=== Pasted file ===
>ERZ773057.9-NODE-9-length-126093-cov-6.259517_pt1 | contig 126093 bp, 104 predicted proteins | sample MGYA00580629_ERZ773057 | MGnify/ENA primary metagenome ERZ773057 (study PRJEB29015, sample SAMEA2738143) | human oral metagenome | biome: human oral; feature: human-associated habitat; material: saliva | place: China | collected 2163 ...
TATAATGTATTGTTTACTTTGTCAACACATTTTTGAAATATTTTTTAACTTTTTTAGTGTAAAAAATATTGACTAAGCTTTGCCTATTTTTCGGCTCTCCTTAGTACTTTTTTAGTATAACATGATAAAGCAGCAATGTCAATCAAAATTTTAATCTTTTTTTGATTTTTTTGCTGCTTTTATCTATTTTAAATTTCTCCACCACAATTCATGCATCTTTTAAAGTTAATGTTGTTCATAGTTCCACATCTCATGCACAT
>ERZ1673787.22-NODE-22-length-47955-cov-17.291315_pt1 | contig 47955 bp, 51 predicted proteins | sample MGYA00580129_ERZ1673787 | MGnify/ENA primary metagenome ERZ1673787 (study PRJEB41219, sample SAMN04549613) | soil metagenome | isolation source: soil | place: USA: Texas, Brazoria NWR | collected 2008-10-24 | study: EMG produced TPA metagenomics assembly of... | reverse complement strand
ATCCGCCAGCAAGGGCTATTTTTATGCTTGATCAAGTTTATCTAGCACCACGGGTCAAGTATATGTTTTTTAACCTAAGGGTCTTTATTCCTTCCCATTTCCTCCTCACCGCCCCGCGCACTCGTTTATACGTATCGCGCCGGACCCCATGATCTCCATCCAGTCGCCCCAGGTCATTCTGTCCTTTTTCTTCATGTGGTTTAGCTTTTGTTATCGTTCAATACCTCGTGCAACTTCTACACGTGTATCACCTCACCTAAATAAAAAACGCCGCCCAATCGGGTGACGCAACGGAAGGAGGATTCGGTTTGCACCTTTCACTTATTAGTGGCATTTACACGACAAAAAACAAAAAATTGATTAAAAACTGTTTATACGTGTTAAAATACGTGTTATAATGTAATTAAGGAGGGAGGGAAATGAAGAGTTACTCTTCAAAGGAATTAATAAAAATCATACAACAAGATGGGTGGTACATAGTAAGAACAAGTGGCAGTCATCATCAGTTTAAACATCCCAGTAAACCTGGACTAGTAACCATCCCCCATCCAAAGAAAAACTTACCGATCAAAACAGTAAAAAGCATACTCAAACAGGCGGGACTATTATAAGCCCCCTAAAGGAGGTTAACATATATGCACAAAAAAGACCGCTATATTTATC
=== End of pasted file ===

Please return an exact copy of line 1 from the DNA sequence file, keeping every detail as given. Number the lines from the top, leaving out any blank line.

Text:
>ERZ773057.9-NODE-9-length-126093-cov-6.259517_pt1 | contig 126093 bp, 104 predicted proteins | sample MGYA00580629_ERZ773057 | MGnify/ENA primary metagenome ERZ773057 (study PRJEB29015, sample SAMEA2738143) | human oral metagenome | biome: human oral; feature: human-associated habitat; material: saliva | place: China | collected 2163 ...